Why have electric scooters become so popular?
Sapir emphasizes “You need no skills – it’s easy to use, easy to ride, easy to get from place to place.”
This is why, he contends that scooters are still leading over other electric mobility options such as electric bikes and hoverboards.
Furthermore, “None of them are as safe as an electric scooter, where you hold a bar in your hands. That gives you a very great feeling of comfort and safety.”
Solution Not The Problem
Asked by, Globes that with Israeli sidewalks becoming increasingly crowded, whether the trend is sustainable in the long term, Ben Shushan replied:
“We’re trying to form as many partnerships as we can with several mayors. The municipalities can also profit and realize that we’re the solution, not the problem. In any case, we’ll work strictly according to regulations, so we also reached agreements with 500 businesses, including 150 parking lots in Tel Aviv, that we can use as stations for renting if we can’t leave them spread around the public space.”
To the question whether renting detracts from marketing e-scooters for sale, Ben Shushan, replied not at all.
“Since our competitors entered the market, our sales have grown by 30%. Awareness of e-scooters has only increased. Here, too, it’s a win-win situation for us.”
“We want to be in every big city in the world, focusing on businesspeople for transportation in downtown areas. You can carry it with you on the train or bus, or you can put it in your trunk and park your car outside the city for far less.”
Designed in Israel, Inokim electric scooters, are sold in 15 countries as a smart green solution for mobility in large cities.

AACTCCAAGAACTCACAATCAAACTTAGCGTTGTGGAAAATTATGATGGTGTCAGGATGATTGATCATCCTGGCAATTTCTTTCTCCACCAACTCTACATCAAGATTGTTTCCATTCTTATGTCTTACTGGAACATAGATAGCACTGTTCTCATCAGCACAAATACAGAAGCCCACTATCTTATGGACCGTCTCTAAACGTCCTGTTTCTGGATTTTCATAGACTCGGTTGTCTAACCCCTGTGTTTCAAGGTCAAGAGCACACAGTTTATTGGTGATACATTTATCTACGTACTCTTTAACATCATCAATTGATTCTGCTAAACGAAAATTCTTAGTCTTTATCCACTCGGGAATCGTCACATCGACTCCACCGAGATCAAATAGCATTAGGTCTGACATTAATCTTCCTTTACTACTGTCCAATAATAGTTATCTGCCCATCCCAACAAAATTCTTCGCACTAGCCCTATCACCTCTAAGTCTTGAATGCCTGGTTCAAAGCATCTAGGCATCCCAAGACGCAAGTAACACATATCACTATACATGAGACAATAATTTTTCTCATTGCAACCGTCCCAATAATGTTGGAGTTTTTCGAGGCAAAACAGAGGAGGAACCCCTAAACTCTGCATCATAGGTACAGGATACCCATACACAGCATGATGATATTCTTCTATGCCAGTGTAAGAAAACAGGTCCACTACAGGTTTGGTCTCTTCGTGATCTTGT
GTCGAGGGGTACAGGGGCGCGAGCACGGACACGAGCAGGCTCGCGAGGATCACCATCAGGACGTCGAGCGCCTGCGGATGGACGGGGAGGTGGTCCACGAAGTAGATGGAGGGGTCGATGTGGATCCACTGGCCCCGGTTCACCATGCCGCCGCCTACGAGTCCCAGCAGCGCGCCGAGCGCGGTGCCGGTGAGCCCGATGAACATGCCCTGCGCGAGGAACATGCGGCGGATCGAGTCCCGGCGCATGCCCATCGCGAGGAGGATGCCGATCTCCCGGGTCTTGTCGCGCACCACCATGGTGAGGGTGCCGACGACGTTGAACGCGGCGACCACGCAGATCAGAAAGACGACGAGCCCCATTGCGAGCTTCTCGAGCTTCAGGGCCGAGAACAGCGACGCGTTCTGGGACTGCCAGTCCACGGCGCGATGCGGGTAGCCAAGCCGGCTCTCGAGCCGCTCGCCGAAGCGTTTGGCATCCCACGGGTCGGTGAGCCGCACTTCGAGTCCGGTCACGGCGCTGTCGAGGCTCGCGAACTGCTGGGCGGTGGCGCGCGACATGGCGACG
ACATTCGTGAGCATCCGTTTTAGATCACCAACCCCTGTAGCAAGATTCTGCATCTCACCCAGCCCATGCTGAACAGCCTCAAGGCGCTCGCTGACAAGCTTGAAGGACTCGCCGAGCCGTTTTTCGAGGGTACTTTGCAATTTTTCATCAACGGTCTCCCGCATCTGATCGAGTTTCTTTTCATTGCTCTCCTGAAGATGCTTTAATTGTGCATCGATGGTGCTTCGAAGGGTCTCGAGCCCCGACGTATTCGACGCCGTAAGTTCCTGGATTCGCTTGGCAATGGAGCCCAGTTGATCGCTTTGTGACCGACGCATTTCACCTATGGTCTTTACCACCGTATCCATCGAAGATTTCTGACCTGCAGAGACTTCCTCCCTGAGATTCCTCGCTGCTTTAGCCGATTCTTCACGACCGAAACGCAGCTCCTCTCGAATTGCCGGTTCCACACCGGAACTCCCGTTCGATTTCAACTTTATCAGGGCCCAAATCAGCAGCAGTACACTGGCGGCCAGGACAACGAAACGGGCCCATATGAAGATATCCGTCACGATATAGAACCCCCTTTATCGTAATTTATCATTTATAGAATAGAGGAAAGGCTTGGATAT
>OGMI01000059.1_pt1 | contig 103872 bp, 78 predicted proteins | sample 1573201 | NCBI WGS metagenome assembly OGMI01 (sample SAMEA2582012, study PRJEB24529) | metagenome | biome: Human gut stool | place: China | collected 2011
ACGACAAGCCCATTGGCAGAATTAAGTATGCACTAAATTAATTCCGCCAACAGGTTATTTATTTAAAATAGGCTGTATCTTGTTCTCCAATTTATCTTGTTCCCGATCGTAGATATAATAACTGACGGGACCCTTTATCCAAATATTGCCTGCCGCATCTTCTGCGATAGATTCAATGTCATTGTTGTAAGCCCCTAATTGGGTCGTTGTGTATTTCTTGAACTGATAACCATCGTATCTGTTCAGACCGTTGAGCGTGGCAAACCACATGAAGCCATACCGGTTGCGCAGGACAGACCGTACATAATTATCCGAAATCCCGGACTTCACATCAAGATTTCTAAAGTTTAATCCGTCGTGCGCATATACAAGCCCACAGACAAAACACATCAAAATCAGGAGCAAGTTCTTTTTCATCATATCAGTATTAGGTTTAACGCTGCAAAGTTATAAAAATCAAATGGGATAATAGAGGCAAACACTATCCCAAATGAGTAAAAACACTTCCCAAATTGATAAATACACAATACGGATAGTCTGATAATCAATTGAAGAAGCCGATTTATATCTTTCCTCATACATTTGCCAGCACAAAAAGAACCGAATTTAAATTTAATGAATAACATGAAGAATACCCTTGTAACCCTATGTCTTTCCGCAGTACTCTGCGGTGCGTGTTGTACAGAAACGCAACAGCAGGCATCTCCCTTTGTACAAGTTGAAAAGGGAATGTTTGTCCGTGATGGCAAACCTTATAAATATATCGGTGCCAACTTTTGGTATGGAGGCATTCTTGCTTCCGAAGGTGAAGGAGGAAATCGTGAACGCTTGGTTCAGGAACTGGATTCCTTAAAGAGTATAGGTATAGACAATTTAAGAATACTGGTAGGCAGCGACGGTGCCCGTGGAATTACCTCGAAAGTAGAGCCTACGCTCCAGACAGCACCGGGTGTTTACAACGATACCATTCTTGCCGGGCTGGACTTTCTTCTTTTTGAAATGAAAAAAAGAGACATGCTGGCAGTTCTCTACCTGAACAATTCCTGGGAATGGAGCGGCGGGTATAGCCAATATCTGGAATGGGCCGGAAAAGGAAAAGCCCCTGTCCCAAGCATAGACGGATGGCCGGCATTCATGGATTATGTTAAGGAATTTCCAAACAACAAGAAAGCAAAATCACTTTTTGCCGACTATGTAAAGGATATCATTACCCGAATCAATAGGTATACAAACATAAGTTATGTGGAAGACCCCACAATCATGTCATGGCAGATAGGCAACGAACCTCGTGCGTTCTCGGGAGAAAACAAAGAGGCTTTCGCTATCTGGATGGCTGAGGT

Sapir has won several industry awards as the first electric scooter designer to overcome the tradeoff between performance and weight: Inokim scooters are not only attractive and robust but also quick-folding and lightweight.
“That’s why we stand out,” he told ISRAEL21c.
Apart from the three obvious factors for the electric scooter’s popularity in Tel Aviv:
- easy parking
- quick arrival at destination
- ideal climate
Sapir adds that the electric scooter is a perfect fit with the Israeli mindset. “Israelis are lazy about walking, always in a hurry and always trying to do too many things at the same time” – the ideal
candidate. And then, when you further add to this cauldron of personality traits that “Israelis are also very fast to adopt technologies or new trends,” it goes a long way to explain why electric scooters are so prominent on the country’s urban roads.
Its impact on city life is immense, Sapir notes.
“First of all,” he says, “I’d like to think it is reducing the four-wheeled cars in the city, and I believe it has. You can imagine that all the users of these electric scooters gave up other ways of transportation.”
Secondly, he’d like to believe that some people have even given up their private cars thanks to the scooters, “which they can easily fold up and carry on the train or bus and take to the office.”
The popularity, he contends, leads to the third observation, and that is the age ranges of users.
“Before, I would say it was 30 to 45, but now there’s no limit,” he says.
“Young people use it; old people use it — there’s really no limit.”
What’s the inventors favorite scooter route in the city?
“The tayelet from Tel Aviv Port to Jaffa. I always take my visitors there,” he says, referring to the city’s seaside promenade.
“It’s very unique,” he adds. “You have the city on your left and the beach on your right.”
In The Family Way
At a beachside restaurant, the writer coincidentally bumps into again Yair and Lucy enjoying a lavish lunch. Beside their table laden with food are parked unobtrusively their two electric scooters.
Methinks in a few months’ time, when they may be back at the restaurant, adjacent to the table will be in place of the two scooters – one baby pram!